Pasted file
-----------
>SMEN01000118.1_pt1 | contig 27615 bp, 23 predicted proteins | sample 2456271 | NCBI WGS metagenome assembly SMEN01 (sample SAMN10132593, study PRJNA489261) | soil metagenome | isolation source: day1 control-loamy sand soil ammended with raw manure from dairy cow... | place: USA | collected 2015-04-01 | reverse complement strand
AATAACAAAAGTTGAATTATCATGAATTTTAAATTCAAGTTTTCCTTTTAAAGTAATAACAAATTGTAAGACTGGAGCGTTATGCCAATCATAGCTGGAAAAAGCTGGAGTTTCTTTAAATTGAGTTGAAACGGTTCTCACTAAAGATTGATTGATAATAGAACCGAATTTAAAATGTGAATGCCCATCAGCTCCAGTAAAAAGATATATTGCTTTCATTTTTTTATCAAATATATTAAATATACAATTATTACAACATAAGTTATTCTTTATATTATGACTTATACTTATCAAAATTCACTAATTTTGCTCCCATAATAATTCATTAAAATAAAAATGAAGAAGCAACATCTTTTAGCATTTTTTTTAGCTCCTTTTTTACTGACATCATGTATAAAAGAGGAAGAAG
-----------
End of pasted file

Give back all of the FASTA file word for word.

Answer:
>SMEN01000118.1_pt1 | contig 27615 bp, 23 predicted proteins | sample 2456271 | NCBI WGS metagenome assembly SMEN01 (sample SAMN10132593, study PRJNA489261) | soil metagenome | isolation source: day1 control-loamy sand soil ammended with raw manure from dairy cow... | place: USA | collected 2015-04-01 | reverse complement strand
AATAACAAAAGTTGAATTATCATGAATTTTAAATTCAAGTTTTCCTTTTAAAGTAATAACAAATTGTAAGACTGGAGCGTTATGCCAATCATAGCTGGAAAAAGCTGGAGTTTCTTTAAATTGAGTTGAAACGGTTCTCACTAAAGATTGATTGATAATAGAACCGAATTTAAAATGTGAATGCCCATCAGCTCCAGTAAAAAGATATATTGCTTTCATTTTTTTATCAAATATATTAAATATACAATTATTACAACATAAGTTATTCTTTATATTATGACTTATACTTATCAAAATTCACTAATTTTGCTCCCATAATAATTCATTAAAATAAAAATGAAGAAGCAACATCTTTTAGCATTTTTTTTAGCTCCTTTTTTACTGACATCATGTATAAAAGAGGAAGAAG